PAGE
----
Your home could be healthier - here's how
Buildings and homes designed to fight viruses and mental health issues could be part of the COVID-19 legacy.
Healthy homes are already cropping up across Melbourne, featuring simple additions that can lead to happier and healthier lifestyles.
We've asked the experts what can boost your family's wellbeing today and what's on the horizon.
Humidity has emerged as one of the few environmental factors that can help fight COVID-19.
Harvard Medical School infection control consultant Dr Stephanie Taylor - from the hard-hit United States - has revealed there are virus-fighting air moisture levels we can create at home.
"Ensuring a relative humidity of 40-60 per cent has been proven to be more effective in deactivating these viral particles, both in the air and on surfaces," Dr Taylor said.
"The cold, dry air of winter clearly facilitates the spread of SARS-CoV-2 - the virus that causes COVID-19 - among people. Setting minimum indoor humidity levels for public buildings will reduce the burden of COVID-19, and other upcoming seasonal viral illness, on society."
Modern smart homes with hi-tech air purification systems were an option, she said. But even installing a humidifier could help prevent "dry air", which resulted in mucous membranes in the nose and mouth drying out and becoming less efficient at fighting bacterial and viral infections.
RMIT School of Property, Construction and Project Management lecturer Dr Nicola Willand said energy-efficient design requirements in Victoria put many new homes ahead of the game.
"Having a warm home is really important, because air is like a sponge" she said. "It can absorb moisture - and to get to a particular level of humidity, the home needs to be warm. In cold rooms, humidity drops and your nose and mouth dry out, which makes it easier to get sick."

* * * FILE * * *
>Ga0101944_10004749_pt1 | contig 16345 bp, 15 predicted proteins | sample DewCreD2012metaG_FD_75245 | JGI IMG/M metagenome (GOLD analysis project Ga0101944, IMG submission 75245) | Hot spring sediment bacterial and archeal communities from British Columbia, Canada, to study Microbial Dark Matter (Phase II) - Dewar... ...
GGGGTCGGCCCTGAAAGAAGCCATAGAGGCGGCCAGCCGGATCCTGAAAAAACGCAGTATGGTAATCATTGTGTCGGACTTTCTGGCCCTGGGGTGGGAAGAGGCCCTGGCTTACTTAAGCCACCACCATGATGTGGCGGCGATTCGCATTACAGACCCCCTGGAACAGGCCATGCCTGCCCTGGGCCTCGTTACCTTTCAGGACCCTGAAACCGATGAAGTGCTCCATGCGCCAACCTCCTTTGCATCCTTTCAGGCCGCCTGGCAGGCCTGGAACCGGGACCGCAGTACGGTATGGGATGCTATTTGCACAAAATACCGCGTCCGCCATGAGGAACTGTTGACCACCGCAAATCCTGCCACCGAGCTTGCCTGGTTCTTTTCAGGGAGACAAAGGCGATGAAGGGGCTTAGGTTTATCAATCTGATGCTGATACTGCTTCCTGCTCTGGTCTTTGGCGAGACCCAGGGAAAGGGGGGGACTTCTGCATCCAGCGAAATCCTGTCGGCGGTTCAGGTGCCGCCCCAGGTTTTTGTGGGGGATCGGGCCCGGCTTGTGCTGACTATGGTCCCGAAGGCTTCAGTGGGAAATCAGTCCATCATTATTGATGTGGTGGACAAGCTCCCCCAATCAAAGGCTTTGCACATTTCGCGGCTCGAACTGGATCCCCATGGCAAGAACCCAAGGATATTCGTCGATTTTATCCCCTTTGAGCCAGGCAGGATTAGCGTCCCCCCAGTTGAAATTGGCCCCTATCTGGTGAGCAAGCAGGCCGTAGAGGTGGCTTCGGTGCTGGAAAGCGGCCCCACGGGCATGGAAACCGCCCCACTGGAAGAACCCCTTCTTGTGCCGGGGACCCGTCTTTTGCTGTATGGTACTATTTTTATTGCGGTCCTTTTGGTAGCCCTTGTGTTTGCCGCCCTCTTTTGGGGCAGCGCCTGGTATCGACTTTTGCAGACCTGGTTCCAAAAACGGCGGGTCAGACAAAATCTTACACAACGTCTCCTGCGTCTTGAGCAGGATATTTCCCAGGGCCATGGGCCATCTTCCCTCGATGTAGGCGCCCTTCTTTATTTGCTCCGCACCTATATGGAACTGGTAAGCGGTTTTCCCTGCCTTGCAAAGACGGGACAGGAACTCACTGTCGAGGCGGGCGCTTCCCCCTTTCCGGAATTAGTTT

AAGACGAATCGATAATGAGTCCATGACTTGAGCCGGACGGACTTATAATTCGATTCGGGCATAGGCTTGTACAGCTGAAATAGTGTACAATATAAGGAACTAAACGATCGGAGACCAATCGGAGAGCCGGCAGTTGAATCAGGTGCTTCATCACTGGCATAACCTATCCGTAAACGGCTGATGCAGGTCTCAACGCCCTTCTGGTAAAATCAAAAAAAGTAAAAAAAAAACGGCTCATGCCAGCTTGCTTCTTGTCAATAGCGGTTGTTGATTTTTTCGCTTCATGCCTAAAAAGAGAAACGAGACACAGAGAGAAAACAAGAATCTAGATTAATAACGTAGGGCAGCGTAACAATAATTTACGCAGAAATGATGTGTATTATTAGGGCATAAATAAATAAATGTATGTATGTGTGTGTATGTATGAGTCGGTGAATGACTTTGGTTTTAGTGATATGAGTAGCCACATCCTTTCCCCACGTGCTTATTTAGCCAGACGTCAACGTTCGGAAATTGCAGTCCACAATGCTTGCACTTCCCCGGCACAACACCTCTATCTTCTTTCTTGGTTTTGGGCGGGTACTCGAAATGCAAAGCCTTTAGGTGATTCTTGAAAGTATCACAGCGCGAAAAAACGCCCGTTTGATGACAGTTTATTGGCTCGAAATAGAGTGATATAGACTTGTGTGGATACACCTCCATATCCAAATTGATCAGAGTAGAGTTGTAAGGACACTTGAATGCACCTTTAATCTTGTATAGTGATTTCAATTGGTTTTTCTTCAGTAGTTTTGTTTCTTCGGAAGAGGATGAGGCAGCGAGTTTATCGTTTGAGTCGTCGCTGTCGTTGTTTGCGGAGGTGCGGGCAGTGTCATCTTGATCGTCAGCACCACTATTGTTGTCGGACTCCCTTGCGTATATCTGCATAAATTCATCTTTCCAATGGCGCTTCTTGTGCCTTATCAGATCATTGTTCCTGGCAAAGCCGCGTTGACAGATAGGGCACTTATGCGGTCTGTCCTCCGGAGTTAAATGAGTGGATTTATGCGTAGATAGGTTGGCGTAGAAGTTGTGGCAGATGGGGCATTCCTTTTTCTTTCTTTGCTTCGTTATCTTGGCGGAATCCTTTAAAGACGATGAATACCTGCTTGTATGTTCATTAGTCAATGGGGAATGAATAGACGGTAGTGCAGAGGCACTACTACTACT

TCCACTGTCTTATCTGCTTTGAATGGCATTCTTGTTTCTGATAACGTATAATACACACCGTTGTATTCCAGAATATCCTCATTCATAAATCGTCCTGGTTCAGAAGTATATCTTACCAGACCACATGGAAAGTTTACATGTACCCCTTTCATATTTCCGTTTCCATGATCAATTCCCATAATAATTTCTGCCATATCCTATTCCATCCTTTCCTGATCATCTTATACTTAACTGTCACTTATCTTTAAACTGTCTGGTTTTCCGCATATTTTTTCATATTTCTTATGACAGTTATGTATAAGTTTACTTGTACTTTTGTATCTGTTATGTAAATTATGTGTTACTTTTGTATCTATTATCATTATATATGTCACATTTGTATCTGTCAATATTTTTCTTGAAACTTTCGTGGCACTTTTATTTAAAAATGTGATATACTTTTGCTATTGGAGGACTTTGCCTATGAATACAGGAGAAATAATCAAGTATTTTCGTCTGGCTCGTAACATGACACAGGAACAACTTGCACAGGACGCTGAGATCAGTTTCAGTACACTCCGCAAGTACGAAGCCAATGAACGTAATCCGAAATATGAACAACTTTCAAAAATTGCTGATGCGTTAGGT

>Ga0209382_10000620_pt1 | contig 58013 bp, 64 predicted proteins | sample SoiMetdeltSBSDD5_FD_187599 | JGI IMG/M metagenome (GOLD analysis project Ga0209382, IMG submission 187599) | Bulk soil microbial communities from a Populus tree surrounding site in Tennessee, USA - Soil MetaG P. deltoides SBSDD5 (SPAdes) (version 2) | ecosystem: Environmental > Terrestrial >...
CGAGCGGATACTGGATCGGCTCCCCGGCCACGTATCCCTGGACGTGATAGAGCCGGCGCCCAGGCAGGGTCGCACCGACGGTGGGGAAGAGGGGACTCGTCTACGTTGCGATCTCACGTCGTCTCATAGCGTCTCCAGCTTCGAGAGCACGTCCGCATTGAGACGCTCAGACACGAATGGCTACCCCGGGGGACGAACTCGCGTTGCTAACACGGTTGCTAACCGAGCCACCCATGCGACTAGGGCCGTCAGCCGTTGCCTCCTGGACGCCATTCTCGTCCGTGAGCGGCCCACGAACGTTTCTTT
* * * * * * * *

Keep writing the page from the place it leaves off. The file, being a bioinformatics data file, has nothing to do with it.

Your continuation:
Dr Willand - who's establishing Australia's first housing and health course - said homes designed with greater thermal efficiency, which required less heating and cooling, were more likely to remain in the right temperature brackets to maintain ideal humidity.
MENTAL AND PHYSICAL HEALTH
The industry is also increasingly aware of the impact the home environment can have on mental health.
Big windows for plenty of natural light, gardens and indoor greenery have all featured in studies into human wellbeing - though their effects are not well understood as yet.
"Even a balcony with a green area will help to reduce stress," Dr Willand said. "Our nervous system responds really positively to green. It's probably part of why we tend to take flowers to someone in hospital."
Window orientation is also important. Most people would know the importance of north-facing glazing for natural light throughout the year. But few would know that a west-facing window, with a deciduous tree or a vine-clad pergola in front of it, was ideal for boosting warmth in winter without overheating in summer.
For those who worked from home, Dr Willand also recommended a south-facing window to provide even lighting without glare.